Though Samuel Nixon was raised in Great Neck, Long Island, his father William and grandfather Samuel were both from Morristown. Nixon often visited Morristown, both as a child and as an adult. He attended Cornell University and participated on the track team there. In 1916, he traveled to Europe and enlisted in the British Army. He achieved the rank of Driver, which is equal to the rank of Private in the US Army, in the Royal Field Artillery, Duke of Cambridge’s Own Regiment out of Middlesex. On Aug. 7, 1917, he was killed in action on the Western Front. He posthumously was awarded the Victory Medal and the British War Medal.

Harry Osborne – The Everyman Soldier
Private Harry Osborne was, in many ways, the typical enlisted man in World War I. He had no military history prior to the War. He did not graduate college and very likely did not attend at all. He worked a physical job as a laborer for the Knight & Carpenter Company in Morristown. Private Osborne lived as a young adult in the town he grew up in. Even his appearance was average – on his draft card, he described himself as being of medium height and build. In 1918 he enlisted in the New Jersey National Guard and was sent to Camp Greenleaf in Lytte, Ga. Like so many American soldiers, he died not from combat but of illness on March 8, 1919, at the age of 26. He is buried at Evergreen Cemetery in Morristown.

Anjello Petraccarro – The First Drafted Morristown Man to Be Killed in Action
Anjello Petraccarro was born in Tugocovin, Italy, on May 4, 1890. He came to the United States as an adult with his father and uncle. Petraccarro and his uncle settled in Morristown, but his father went elsewhere and fell out of contact with them. Petraccarro lived on Water Street and worked as a farmer for Henry Niece of Morris Township and a laborer at the Macculloch Miller estate. He was drafted in February of 1918 into the 309th Infantry Regiment, 78th Division. He was killed in action that Sept. 19 at St. Mihiel and became the first drafted soldier from Morristown to die in the War. Private Petraccarro’s uncle died just before Anjello deployed, so telegrams informing his family of his passing were unable to be delivered. Morristown leaders attempted to contact the mayor of Tugocovin, but to no end. Private Petraccarro was buried at St. Mihiel American Cemetery.

William R. Spann, Jr. – A Man from a Military Family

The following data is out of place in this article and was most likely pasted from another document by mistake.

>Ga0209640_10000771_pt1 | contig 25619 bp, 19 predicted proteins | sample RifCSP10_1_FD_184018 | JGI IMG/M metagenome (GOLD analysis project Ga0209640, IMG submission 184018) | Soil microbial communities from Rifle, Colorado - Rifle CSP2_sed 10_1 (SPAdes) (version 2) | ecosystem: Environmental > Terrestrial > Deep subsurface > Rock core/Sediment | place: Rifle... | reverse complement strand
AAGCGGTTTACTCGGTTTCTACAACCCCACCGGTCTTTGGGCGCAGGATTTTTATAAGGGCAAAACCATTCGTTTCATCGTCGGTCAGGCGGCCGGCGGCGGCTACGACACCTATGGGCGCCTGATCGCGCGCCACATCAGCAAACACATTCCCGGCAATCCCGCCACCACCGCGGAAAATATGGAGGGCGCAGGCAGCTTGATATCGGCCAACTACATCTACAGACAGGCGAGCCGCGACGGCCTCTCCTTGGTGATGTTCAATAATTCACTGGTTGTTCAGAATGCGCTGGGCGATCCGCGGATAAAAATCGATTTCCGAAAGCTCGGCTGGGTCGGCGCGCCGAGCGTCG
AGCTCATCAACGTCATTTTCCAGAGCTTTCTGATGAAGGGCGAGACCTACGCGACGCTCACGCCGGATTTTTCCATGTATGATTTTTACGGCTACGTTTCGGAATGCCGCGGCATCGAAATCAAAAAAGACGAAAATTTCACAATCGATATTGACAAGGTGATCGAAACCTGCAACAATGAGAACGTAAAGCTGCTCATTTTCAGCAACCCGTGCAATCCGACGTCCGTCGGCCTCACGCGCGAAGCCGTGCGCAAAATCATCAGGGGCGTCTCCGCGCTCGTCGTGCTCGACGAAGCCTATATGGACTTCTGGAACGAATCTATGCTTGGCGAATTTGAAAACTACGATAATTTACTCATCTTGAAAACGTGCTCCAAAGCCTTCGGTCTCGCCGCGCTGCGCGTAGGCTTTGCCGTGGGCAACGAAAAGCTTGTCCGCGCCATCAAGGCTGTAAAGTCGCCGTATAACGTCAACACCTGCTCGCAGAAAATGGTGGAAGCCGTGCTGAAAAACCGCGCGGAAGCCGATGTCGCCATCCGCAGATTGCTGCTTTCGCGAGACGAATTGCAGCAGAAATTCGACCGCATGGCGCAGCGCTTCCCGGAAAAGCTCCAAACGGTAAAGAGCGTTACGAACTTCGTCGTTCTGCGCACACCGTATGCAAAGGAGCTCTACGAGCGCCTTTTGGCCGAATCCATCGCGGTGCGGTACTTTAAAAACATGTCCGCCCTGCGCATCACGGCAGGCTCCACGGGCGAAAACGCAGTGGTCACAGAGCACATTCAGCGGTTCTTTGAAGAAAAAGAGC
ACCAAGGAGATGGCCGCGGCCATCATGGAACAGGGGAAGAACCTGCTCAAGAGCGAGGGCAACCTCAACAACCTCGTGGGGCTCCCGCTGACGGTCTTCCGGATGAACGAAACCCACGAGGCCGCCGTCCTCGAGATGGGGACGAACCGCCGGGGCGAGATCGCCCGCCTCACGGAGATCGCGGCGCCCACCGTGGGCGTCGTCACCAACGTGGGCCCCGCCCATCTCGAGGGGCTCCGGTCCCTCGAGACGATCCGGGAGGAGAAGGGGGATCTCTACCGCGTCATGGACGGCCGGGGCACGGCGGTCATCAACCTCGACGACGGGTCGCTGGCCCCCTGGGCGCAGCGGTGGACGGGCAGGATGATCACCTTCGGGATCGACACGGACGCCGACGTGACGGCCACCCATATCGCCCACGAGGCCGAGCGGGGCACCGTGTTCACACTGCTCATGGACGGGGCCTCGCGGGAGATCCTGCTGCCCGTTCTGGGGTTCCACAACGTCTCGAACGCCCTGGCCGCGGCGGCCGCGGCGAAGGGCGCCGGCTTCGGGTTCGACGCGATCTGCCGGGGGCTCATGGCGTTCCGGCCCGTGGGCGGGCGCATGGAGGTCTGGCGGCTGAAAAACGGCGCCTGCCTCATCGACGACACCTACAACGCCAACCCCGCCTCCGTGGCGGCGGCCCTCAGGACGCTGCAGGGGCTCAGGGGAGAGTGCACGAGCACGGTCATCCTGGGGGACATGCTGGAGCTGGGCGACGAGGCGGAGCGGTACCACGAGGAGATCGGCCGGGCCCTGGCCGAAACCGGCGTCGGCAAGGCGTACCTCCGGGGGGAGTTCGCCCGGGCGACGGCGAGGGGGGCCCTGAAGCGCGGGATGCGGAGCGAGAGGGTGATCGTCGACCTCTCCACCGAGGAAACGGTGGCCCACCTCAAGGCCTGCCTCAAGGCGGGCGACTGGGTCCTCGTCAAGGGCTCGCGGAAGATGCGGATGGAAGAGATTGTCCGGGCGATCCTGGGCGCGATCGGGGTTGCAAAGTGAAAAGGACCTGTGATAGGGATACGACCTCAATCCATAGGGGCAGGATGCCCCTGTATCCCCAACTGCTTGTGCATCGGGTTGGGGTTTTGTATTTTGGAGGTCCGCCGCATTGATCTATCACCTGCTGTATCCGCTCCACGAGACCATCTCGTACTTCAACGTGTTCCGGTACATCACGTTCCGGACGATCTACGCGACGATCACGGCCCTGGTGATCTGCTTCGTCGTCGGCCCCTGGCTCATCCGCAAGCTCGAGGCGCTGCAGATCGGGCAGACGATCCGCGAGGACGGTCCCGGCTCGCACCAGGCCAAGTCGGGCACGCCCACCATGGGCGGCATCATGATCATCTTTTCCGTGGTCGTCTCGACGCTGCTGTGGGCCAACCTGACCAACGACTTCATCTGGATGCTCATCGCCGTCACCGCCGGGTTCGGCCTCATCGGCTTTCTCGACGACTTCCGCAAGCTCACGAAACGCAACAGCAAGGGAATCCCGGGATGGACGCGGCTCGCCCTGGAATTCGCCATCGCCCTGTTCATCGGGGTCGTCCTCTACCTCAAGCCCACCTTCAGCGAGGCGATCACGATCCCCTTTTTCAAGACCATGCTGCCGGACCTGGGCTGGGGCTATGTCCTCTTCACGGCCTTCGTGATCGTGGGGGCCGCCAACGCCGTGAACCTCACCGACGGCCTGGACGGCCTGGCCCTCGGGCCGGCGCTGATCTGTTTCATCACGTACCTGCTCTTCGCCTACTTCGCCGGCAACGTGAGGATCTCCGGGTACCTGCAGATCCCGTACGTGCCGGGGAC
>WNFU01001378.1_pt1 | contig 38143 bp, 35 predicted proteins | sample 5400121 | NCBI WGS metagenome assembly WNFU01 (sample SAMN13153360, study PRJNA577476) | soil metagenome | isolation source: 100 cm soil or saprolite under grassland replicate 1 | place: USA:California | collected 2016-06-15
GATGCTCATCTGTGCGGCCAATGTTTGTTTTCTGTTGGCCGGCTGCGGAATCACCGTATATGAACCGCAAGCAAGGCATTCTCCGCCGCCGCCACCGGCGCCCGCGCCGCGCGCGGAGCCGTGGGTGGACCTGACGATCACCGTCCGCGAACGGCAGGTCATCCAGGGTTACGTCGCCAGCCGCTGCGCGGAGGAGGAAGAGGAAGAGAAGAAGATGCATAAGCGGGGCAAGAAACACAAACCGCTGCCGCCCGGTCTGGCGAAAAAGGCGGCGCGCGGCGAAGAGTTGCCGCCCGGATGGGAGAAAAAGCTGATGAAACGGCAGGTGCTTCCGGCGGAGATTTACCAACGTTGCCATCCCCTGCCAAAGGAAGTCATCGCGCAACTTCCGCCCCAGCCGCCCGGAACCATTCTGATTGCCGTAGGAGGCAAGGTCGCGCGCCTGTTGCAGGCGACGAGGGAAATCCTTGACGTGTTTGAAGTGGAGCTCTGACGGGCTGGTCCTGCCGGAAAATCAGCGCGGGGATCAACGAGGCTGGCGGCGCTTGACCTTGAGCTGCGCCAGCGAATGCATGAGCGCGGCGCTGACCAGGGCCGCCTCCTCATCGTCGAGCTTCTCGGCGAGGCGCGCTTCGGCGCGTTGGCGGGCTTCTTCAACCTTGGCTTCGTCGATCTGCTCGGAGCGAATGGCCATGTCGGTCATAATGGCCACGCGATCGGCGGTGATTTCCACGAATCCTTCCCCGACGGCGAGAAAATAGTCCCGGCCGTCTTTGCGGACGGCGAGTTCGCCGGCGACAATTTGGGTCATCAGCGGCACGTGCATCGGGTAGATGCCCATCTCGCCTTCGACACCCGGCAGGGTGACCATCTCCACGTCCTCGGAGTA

William R. Spann, Jr. lived in several different areas of the United States during his short life. He was born and spent much of his childhood in Dallas, Texas. His family moved to Shelbyville, Ky., during his teenage years and eventually to Morristown when he was a young adult. At the age of 19, Corporal Spann visited his old home in Shelbyville and enlisted in the US Marine Corps. His brother Paul enlisted in the US Navy and his brother Francis enlisted in the US Army. Paul Spann served on the USS Siboney and Francis Spann served in the 50th Infantry. Both Paul and Francis survived the War. Corporal Spann served in the 13th Regiment and sailed to France in September of 1918. He died of meningitis in Brest on the following October 20. His family was informed of his death when Paul Spann visited the hospital and was informed by the staff of his brother’s passing.

Malcolm White – A Volunteer, A Hero
Malcolm White was a native of Southampton, N.Y. However, he was active in the Morristown community as a civil engineer who did work at the Morris County Golf Club and as a member an Elks Lodge based in Morristown. When the War began, White was already serving as a First Lieutenant of a Volunteer Machine Gun Company in Morristown that chiefly patrolled a detention camp. Lieutenant White enlisted from Morristown into a New York engineering corps and trained at Fort Sam Houston in Texas. Lieutenant White was renowned for his heroism; he made international news when he and several comrades removed ammunition shells from a building near an active German bomb drop zone. The following day, May 18, 1918, he was killed in a shelling at Cantigny. His body was returned to New York and buried at Southampton Cemetery on March 22, 1921.

Emanuel Williams – His Family Told that he Died Twice
Emanuel G. Williams, also known as Manuel Williams, was a coachman and laborer before the War, and a lifelong Morristown resident who lived on Clinton Place. Williams, like many of the Town’s African American residents, enlisted and was stationed in the Quartermaster Corps 310th Labor Battalion, Company A in March of 1918. The following May, Private Williams’ family received word that he had died aboard the USS Hancock, en route to the Western Front. In early June, they again received a telegram informing them of their son’s death, although this time the cause of death was listed as pneumonia. Private Williams’ date of death is officially listed as May 8, 1918, and he was 30 years old when he died. He is buried at Evergreen Cemetery in Morristown and in 1938 received a military headstone from the War Department.